In a recent playthrough of Sea of Thieves we were struck by the game’s immersive first person perspective, simple controls and unobtrusive UI. ‘This,’ we thought ‘has VR potential.’ According to the game’s lead PC designer, Ted Timmins, however, that’s not the case.
Xbox has mentioned that the release of the Xbox One X means there’s a chance players could eventually see console support for Microsoft’s mixed reality headsets already running on PCs. Given the fact that Sea of Thieves plays seamlessly across both platforms, we asked Timmins if a VR version of the game would ever be considered.
“We thought that,” responded Timmins with a nod, “and then one of our testers – well, there’s a mod you can get on PC where you take any game and turn it into a working VR game – and dear God the moment you hit a big wave it’s just like ‘whoa!’ So we put that to bed pretty quick.”
Steering clear of the VR wave
Given this is a game based largely on water, we couldn’t help but chastise ourselves for not considering sea sickness. Especially given we’ve experienced extensive motion sickness just through the motion of walking in VR ourselves.
“It’s bad enough when you’re not in a storm,” laughed Timmins, “but when you go into a storm you’re just like ‘oh god!’ There’s actually a lot of people at Rare who have the Vives and Oculuses of the world and they’re like ‘no chance’. People can do the mod if they want to, but they’ve got braver stomachs than mine.”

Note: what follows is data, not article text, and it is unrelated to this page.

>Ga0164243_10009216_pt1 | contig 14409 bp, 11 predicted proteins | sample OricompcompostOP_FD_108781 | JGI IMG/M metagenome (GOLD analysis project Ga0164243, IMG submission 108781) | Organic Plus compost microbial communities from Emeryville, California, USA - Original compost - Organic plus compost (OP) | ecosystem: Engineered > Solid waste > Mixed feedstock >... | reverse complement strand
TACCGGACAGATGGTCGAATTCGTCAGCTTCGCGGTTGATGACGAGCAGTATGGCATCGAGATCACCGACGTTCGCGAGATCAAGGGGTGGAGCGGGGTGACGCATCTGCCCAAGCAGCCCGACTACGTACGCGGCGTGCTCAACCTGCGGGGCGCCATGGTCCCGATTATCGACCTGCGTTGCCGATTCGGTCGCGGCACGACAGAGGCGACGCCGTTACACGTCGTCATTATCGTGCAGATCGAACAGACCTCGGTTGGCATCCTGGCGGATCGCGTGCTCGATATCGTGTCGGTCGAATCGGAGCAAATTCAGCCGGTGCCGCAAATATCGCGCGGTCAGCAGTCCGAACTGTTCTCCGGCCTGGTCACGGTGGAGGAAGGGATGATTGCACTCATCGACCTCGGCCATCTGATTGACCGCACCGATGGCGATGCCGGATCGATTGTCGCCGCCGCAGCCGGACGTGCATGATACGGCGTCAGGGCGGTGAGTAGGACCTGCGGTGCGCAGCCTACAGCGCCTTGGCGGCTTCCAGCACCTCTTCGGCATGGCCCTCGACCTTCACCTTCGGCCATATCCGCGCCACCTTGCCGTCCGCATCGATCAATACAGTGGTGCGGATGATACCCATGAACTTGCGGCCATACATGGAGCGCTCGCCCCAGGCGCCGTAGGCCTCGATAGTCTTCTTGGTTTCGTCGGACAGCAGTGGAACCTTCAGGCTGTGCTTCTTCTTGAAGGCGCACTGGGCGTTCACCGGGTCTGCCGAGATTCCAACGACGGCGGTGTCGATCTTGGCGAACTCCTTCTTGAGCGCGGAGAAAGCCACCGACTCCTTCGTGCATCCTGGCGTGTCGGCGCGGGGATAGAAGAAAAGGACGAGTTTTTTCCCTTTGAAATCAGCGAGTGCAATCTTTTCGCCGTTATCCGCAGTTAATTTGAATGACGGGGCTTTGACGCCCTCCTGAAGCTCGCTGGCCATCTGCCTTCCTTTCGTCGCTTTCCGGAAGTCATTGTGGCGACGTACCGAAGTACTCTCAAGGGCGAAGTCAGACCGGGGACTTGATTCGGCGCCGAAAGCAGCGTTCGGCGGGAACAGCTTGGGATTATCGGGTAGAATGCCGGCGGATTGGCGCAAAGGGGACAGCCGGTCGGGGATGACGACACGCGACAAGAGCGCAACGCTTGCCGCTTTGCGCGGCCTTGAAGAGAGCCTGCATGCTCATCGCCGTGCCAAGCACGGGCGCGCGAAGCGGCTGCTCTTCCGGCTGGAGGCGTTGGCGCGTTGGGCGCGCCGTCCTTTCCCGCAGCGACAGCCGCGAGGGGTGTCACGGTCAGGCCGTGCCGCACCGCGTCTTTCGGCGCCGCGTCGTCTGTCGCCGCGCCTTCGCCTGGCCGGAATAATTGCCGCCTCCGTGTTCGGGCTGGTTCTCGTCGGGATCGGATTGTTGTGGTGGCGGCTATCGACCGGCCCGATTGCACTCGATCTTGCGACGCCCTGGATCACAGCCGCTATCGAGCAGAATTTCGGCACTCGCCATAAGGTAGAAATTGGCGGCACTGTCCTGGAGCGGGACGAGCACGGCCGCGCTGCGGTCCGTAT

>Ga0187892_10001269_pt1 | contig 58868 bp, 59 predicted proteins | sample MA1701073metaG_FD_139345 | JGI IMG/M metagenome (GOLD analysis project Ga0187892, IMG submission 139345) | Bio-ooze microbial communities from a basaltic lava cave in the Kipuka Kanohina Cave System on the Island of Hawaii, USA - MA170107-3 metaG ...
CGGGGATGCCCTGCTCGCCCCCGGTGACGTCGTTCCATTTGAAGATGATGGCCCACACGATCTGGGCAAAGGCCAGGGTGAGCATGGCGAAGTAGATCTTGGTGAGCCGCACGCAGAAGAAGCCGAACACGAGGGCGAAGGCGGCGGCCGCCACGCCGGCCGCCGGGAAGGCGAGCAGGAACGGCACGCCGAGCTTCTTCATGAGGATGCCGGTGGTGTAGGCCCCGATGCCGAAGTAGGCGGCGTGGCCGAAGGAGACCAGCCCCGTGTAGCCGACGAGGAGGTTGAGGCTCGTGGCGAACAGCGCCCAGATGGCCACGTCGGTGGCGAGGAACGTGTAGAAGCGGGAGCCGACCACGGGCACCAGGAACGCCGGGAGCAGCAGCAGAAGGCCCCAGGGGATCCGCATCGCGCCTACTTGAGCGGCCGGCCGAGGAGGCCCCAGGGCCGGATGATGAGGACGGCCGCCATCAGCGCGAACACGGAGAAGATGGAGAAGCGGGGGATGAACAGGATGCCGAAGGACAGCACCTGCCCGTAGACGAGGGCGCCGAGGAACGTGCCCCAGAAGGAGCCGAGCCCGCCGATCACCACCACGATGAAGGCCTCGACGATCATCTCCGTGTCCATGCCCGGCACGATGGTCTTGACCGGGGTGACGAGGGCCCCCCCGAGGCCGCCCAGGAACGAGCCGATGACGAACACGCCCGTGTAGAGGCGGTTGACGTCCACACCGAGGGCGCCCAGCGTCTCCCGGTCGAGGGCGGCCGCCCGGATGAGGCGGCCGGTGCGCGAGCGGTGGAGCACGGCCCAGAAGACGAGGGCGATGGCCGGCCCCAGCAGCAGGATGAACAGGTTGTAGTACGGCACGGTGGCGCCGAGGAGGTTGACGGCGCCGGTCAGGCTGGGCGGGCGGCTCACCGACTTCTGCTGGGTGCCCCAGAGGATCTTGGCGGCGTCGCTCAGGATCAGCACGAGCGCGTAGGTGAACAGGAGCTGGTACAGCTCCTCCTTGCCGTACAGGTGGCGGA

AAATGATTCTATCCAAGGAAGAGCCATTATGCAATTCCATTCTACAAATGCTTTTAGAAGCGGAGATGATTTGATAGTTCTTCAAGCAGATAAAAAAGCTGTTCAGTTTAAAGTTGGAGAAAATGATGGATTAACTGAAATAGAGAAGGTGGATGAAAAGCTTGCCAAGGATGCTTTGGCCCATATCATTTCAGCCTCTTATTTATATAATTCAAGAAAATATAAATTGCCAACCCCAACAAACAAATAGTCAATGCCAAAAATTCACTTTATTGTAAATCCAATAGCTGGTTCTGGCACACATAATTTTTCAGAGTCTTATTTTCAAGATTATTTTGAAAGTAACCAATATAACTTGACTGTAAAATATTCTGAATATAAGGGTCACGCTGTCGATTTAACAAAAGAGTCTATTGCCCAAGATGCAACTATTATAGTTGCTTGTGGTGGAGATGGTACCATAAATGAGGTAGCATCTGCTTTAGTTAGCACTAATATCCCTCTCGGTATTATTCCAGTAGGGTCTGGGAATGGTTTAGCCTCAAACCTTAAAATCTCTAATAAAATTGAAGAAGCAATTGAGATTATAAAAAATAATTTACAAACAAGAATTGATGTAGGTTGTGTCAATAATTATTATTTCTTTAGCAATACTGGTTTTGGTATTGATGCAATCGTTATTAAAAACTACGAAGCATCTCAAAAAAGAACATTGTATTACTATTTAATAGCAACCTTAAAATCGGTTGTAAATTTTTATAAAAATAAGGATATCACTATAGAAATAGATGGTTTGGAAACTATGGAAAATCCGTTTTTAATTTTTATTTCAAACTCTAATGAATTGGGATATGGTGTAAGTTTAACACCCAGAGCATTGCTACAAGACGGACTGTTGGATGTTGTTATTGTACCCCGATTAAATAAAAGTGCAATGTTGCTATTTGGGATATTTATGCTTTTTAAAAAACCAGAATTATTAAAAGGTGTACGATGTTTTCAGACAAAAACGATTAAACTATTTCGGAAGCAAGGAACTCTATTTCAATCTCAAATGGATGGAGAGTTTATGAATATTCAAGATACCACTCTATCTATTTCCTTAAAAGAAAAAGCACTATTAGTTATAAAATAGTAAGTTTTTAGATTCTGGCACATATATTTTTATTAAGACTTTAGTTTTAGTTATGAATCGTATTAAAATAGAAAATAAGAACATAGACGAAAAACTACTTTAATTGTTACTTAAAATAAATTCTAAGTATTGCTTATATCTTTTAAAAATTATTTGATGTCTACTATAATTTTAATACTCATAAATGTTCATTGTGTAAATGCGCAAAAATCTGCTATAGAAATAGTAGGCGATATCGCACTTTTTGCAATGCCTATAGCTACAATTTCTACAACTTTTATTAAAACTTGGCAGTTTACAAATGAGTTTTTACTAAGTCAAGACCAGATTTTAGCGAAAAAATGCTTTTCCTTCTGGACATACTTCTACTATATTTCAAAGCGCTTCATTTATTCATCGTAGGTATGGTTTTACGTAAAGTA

Given the emphasis on truly co-operative play in Sea of Thieves, we also took the opportunity to ask if local co-op had been considered for the game, alongside online co-op.
“We kind of did for a while,” executive producer Joe Neate told us, “We decided against it because cross-play kind of gives that – you’ve got a laptop, you can sit next to me on console, and I think in today’s environment people can do that; people have a lot of different devices in their homes and we have pushed the minimum spec as low as we can to accommodate that.”
Outside of that, Neate also explained that going back now to include the feature would be technically difficult: “I think going back and adding a split screen and stuff, the performance challenge would be really hard. The complexity of the water and having that render twice and physically figure out stuff twice. We discussed it for a while and we don’t think it’s worth the investment. I think we can cater to most people with cross-play.”
It’s true that Sea of Thieves is a game created with cross-play and Xbox Play Anywhere features in mind. In our conversation with Timmins, we were told that the team has considered the highest and lowest spec PCs throughout the development process, as well as Xbox consoles, meaning the game is resolutely not a PC port and will work well for all players.
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Emma Boyle is TechRadar’s ex-Gaming Editor, and is now a content developer and freelance journalist. She has written for magazines and websites including T3, Stuff and The Independent. Emma currently works as a Content Developer in Edinburgh.